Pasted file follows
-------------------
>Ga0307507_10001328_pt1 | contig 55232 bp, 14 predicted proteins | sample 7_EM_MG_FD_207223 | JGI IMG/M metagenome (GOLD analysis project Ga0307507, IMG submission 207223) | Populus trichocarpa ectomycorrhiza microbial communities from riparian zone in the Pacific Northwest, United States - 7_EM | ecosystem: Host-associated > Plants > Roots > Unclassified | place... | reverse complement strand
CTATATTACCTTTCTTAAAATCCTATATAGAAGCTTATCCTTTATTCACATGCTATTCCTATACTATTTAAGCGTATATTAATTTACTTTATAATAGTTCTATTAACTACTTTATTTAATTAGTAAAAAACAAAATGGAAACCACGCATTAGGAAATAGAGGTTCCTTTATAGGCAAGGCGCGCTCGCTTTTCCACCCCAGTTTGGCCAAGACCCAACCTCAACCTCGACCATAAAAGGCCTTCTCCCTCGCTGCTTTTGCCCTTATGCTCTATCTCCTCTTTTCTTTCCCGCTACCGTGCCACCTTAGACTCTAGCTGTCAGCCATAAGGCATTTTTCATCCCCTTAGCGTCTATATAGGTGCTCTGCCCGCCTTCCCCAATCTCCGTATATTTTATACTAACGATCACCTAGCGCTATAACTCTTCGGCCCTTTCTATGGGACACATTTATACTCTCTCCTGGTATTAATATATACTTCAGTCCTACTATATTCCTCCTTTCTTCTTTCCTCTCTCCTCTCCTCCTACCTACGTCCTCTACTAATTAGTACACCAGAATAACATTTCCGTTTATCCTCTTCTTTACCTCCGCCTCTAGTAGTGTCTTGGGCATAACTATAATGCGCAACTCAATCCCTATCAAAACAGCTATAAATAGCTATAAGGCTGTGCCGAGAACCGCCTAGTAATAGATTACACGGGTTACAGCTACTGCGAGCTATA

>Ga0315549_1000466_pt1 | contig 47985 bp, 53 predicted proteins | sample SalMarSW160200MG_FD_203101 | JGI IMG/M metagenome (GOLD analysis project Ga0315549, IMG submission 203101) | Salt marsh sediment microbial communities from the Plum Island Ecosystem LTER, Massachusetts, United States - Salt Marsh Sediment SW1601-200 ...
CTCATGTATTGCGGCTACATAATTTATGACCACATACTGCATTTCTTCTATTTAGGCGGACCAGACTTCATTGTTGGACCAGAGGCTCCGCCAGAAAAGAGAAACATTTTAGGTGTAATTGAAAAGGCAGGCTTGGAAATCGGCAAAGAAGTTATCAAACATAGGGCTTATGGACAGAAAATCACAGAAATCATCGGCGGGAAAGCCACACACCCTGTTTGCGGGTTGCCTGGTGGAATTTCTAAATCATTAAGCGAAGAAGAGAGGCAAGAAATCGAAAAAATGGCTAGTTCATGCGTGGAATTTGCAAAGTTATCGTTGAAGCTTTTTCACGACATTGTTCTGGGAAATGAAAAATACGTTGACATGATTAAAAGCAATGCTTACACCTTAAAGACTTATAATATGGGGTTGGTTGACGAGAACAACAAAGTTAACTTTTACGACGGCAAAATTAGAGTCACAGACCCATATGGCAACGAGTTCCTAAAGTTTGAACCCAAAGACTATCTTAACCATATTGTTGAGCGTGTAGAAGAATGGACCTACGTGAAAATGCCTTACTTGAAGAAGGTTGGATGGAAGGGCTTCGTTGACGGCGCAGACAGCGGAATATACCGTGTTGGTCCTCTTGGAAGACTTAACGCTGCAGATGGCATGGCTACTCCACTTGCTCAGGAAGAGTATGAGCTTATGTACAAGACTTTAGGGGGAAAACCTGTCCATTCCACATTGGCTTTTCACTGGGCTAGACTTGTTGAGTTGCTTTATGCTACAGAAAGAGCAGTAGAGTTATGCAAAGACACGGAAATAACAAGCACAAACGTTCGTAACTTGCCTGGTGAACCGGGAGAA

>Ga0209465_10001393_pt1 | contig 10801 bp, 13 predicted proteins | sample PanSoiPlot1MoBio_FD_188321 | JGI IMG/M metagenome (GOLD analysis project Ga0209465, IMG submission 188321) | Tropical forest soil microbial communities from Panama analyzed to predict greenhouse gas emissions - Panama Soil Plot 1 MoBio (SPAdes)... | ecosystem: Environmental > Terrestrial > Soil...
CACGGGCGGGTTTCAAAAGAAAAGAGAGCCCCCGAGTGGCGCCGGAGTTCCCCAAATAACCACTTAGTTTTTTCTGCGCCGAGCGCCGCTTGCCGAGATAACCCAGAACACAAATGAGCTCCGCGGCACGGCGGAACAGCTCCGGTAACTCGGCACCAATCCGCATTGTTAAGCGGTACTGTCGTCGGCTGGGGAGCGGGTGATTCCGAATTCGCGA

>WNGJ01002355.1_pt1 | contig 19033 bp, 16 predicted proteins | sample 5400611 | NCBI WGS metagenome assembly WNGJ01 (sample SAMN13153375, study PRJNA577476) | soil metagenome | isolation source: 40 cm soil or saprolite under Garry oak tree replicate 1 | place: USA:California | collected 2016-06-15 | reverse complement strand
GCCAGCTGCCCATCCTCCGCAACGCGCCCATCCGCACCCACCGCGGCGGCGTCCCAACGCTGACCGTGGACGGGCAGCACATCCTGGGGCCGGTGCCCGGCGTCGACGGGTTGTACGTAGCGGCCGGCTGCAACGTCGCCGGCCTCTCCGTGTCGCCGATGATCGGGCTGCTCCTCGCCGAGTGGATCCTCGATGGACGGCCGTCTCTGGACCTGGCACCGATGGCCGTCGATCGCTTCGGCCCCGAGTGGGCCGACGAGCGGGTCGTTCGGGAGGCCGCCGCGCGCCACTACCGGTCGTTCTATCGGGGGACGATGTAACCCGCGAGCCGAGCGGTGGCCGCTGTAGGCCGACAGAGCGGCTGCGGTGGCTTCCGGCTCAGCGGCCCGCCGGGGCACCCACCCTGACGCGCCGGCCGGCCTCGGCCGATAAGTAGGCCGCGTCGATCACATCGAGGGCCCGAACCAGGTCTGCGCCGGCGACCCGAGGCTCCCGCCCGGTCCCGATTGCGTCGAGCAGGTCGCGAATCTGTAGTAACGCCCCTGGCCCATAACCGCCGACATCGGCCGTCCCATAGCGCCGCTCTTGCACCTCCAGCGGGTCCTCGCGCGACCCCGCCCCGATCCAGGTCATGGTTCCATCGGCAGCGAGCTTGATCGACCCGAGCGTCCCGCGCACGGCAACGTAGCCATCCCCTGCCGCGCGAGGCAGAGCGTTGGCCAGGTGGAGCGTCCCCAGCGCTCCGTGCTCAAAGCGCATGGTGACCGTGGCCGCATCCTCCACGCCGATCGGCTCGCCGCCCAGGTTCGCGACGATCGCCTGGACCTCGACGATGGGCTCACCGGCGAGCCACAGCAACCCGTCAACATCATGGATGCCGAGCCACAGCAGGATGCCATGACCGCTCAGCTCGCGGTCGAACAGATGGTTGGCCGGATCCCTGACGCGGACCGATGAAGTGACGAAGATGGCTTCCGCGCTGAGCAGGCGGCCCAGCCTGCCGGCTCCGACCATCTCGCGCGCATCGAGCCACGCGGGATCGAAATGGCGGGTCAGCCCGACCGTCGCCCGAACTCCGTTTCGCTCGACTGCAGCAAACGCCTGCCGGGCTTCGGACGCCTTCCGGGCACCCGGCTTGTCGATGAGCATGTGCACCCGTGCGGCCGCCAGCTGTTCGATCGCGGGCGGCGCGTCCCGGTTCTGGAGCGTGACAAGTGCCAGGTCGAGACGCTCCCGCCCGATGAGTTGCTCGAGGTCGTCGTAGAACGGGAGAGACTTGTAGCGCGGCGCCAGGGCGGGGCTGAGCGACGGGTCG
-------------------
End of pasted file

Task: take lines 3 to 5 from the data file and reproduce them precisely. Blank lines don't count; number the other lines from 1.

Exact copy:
>Ga0315549_1000466_pt1 | contig 47985 bp, 53 predicted proteins | sample SalMarSW160200MG_FD_203101 | JGI IMG/M metagenome (GOLD analysis project Ga0315549, IMG submission 203101) | Salt marsh sediment microbial communities from the Plum Island Ecosystem LTER, Massachusetts, United States - Salt Marsh Sediment SW1601-200 ...
CTCATGTATTGCGGCTACATAATTTATGACCACATACTGCATTTCTTCTATTTAGGCGGACCAGACTTCATTGTTGGACCAGAGGCTCCGCCAGAAAAGAGAAACATTTTAGGTGTAATTGAAAAGGCAGGCTTGGAAATCGGCAAAGAAGTTATCAAACATAGGGCTTATGGACAGAAAATCACAGAAATCATCGGCGGGAAAGCCACACACCCTGTTTGCGGGTTGCCTGGTGGAATTTCTAAATCATTAAGCGAAGAAGAGAGGCAAGAAATCGAAAAAATGGCTAGTTCATGCGTGGAATTTGCAAAGTTATCGTTGAAGCTTTTTCACGACATTGTTCTGGGAAATGAAAAATACGTTGACATGATTAAAAGCAATGCTTACACCTTAAAGACTTATAATATGGGGTTGGTTGACGAGAACAACAAAGTTAACTTTTACGACGGCAAAATTAGAGTCACAGACCCATATGGCAACGAGTTCCTAAAGTTTGAACCCAAAGACTATCTTAACCATATTGTTGAGCGTGTAGAAGAATGGACCTACGTGAAAATGCCTTACTTGAAGAAGGTTGGATGGAAGGGCTTCGTTGACGGCGCAGACAGCGGAATATACCGTGTTGGTCCTCTTGGAAGACTTAACGCTGCAGATGGCATGGCTACTCCACTTGCTCAGGAAGAGTATGAGCTTATGTACAAGACTTTAGGGGGAAAACCTGTCCATTCCACATTGGCTTTTCACTGGGCTAGACTTGTTGAGTTGCTTTATGCTACAGAAAGAGCAGTAGAGTTATGCAAAGACACGGAAATAACAAGCACAAACGTTCGTAACTTGCCTGGTGAACCGGGAGAA

>Ga0209465_10001393_pt1 | contig 10801 bp, 13 predicted proteins | sample PanSoiPlot1MoBio_FD_188321 | JGI IMG/M metagenome (GOLD analysis project Ga0209465, IMG submission 188321) | Tropical forest soil microbial communities from Panama analyzed to predict greenhouse gas emissions - Panama Soil Plot 1 MoBio (SPAdes)... | ecosystem: Environmental > Terrestrial > Soil...